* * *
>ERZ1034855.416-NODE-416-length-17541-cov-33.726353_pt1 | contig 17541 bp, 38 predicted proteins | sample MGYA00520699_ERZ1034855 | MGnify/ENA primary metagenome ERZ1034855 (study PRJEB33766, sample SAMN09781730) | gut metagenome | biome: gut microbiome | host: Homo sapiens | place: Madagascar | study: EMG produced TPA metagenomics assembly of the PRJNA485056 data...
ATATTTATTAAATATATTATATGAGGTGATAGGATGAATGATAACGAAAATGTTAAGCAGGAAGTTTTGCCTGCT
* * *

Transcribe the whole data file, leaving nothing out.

>ERZ1034855.416-NODE-416-length-17541-cov-33.726353_pt1 | contig 17541 bp, 38 predicted proteins | sample MGYA00520699_ERZ1034855 | MGnify/ENA primary metagenome ERZ1034855 (study PRJEB33766, sample SAMN09781730) | gut metagenome | biome: gut microbiome | host: Homo sapiens | place: Madagascar | study: EMG produced TPA metagenomics assembly of the PRJNA485056 data...
ATATTTATTAAATATATTATATGAGGTGATAGGATGAATGATAACGAAAATGTTAAGCAGGAAGTTTTGCCTGCT